PlantVillage announces new initiative for child welfare

With a history of successful initiatives in climate change and food security, PlantVillage at Penn State is now extending its reach and influence to address another critical global issue: child welfare.

A group of students from Ngaremara Primary School in Kenya

The PlantVillage project, building off a series of past successful initiatives in climate change and food security, recently announced its intention to take on yet another critical global issue: child welfare. The organization recently unveiled the Village Youth Fund, a charitable foundation aimed at preventing child marriage in the pastoralist communities of Northern Kenya.

Kate Ott, a graduate from Penn State in Biobehavioral Health/Child Maltreatment Advocacy Studies who is currently at NYU completing a masters in global health, began working with PlantVillage founder David Hughes last year. With Ott’s background in child welfare and Hughes’ systems expertise, the two collaborated to develop an interdisciplinary solution to the problems they witnessed.

“I was feeling frustrated with the slow, often nonsensical, and bureaucratically cumbersome work of public health," said Ott. "Governments around the world are investing billions of dollars in global development, yet I saw a concerning lack of urgency in the sector. We are only a few years away from climate change causing irreversible damage to our planet. We have six years left to achieve SDG target 5.3 on eliminating child marriage, yet data is indicating that if we continue at our current pace, we won’t eliminate child marriage for another 300 years. I was becoming angry because while relatively well-off people in the global north are wasting time, it’s those in low- and middle-income countries that are going to have to deal with the consequences.”

Hughes, who is known for his results-oriented approach that reflects Penn State's Land Grant legacy, was a natural mentor for Ott. Their idea for the Village Youth Fund is to maximize impact and address various global challenges simultaneously by tapping into the energy, intelligence, and creativity of African youth. This involves leveraging school-based initiatives to enhance food security and rapidly scale carbon removal efforts, all while secondarily addressing the root cause of child marriage through financial incentives to boost school attendance.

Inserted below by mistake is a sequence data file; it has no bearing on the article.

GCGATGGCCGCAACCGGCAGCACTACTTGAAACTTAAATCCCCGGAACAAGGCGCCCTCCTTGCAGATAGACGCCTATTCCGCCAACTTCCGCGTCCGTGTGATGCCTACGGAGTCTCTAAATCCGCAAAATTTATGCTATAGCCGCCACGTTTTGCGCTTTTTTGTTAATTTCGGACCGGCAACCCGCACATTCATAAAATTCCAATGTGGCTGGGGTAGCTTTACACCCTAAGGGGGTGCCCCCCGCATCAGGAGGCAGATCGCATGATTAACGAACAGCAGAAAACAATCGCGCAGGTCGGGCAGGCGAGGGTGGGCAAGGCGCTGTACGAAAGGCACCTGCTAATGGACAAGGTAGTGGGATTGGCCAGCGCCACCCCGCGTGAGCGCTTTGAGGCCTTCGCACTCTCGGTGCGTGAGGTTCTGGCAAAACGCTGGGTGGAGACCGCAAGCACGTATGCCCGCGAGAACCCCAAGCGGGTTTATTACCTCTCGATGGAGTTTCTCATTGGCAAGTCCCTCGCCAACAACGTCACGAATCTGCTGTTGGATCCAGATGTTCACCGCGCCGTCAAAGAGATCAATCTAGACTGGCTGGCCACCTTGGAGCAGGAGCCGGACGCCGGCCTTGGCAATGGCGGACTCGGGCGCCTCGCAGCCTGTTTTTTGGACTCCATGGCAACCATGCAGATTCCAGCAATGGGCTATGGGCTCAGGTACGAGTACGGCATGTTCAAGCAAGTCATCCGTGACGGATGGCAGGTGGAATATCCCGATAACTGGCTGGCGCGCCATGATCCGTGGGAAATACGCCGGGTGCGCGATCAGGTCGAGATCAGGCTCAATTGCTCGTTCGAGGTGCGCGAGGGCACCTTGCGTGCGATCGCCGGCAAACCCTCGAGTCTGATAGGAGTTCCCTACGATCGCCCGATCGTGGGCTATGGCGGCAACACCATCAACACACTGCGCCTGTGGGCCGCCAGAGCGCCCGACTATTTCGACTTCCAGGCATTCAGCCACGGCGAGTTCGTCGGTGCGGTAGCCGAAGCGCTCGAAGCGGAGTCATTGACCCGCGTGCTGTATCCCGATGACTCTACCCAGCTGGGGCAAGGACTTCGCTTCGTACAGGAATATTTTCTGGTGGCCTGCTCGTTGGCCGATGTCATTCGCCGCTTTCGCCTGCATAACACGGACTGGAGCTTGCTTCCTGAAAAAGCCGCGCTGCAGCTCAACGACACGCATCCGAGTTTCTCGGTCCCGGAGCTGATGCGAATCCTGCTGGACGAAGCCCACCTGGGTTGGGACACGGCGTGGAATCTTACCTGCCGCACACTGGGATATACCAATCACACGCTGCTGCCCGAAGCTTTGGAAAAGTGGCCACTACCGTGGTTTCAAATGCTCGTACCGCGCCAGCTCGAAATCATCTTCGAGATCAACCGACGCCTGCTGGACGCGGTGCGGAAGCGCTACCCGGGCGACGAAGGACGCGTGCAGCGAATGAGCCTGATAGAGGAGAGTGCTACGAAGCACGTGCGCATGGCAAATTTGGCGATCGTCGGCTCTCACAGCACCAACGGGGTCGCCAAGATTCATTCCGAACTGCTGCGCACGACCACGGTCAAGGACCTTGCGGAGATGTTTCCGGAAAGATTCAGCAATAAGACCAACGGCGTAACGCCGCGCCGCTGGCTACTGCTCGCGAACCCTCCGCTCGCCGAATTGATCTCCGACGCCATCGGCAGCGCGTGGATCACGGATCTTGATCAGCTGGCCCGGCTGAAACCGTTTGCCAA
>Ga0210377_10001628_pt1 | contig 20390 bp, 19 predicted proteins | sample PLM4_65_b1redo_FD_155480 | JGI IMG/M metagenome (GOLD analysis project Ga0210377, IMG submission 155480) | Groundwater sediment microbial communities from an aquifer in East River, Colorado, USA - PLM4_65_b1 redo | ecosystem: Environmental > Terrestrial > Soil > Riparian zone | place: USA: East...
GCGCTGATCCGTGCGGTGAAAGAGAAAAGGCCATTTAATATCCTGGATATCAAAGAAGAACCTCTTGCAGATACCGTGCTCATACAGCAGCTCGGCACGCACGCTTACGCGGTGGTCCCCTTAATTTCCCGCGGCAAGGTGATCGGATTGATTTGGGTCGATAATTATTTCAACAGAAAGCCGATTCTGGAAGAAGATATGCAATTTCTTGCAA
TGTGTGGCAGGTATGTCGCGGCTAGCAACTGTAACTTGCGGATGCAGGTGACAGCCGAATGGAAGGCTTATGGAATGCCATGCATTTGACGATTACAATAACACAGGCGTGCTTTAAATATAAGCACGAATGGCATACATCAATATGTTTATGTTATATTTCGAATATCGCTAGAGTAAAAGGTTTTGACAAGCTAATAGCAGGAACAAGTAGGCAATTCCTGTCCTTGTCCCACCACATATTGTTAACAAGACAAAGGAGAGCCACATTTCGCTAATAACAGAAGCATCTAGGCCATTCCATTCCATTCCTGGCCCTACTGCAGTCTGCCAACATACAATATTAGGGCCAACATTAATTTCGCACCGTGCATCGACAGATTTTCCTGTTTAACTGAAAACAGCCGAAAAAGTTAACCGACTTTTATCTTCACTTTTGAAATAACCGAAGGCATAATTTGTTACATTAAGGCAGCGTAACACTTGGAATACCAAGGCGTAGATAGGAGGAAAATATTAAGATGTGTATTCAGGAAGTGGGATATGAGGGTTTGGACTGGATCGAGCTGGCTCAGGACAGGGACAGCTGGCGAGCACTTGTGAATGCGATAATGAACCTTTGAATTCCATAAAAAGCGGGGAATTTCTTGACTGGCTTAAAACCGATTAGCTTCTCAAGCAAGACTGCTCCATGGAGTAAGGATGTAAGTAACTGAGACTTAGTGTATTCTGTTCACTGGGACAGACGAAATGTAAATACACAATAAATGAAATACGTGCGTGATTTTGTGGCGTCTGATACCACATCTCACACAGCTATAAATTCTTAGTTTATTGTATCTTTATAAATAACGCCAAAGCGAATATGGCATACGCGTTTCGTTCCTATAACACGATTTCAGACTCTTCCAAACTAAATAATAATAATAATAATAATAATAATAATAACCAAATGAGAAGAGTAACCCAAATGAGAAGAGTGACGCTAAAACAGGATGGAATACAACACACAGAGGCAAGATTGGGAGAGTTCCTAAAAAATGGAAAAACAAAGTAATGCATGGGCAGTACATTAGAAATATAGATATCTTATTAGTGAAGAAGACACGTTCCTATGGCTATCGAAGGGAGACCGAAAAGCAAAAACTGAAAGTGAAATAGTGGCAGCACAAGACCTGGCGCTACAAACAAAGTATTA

One of the local pastoralist experts and lead on the effort, James Ekuwam, said “A girl child from a poor background in the pastoralist communities has less than a 1% chance of getting an education and is instead seen as a source of income for the family. Girls will usually be married from the age of nine and above with the dowries being as much as 15 livestock depending which family she comes from.”

With the help of Ekuwam and the rest of the team on the ground, school gardens are now being used to not only provide students with hands-on learning opportunities, but also generate revenue through the sale of surplus crops. This revenue will then be reinvested into the school, creating a self-sustaining economic model. Furthermore, the production of biochar as part of science classes works to increase moisture in the soil while simultaneously acting as a carbon sink. This activity allows for carbon credit trading, providing opportunities for kids to develop practical business skills while turning their climate change efforts into an additional revenue stream. Profits from these and other planned ventures will then be channeled into high yield savings accounts for students that they will be able to access upon graduation, serving as a strong financial incentive for families to keep their kids in school.

The decisions made for our planet today will inevitably impact the youth who will inherit it, with African communities shouldering the greatest burden in the face of the climate crisis. African youth should therefore be given a voice in the decisions that will directly impact their futures.

“There is compelling research on the link between children's psychological resilience in the face of disasters and their active engagement in solutions," said Ott. "Allowing kids to have a developmentally appropriate level of involvement can give children a sense of competence and control where they may otherwise feel helpless. Being successful at this and receiving praise from adults for their efforts also helps children build self-efficacy. By putting the kids at the center of our broader resilience building activities, we hope to empower a generation of confident young people that will graduate ready and able to change the world.”

Ekuwam added that “Keeping girls in school will not only change their lives, but also the perspective of the community that girls are only meant for marriage. We want to show that girls can be the change in their communities and inspire change throughout the entire African continent.”

If you or somebody you know is interested in donating to the VYF, please visit (EIN # 93-3317047). All proceeds go directly to the kids.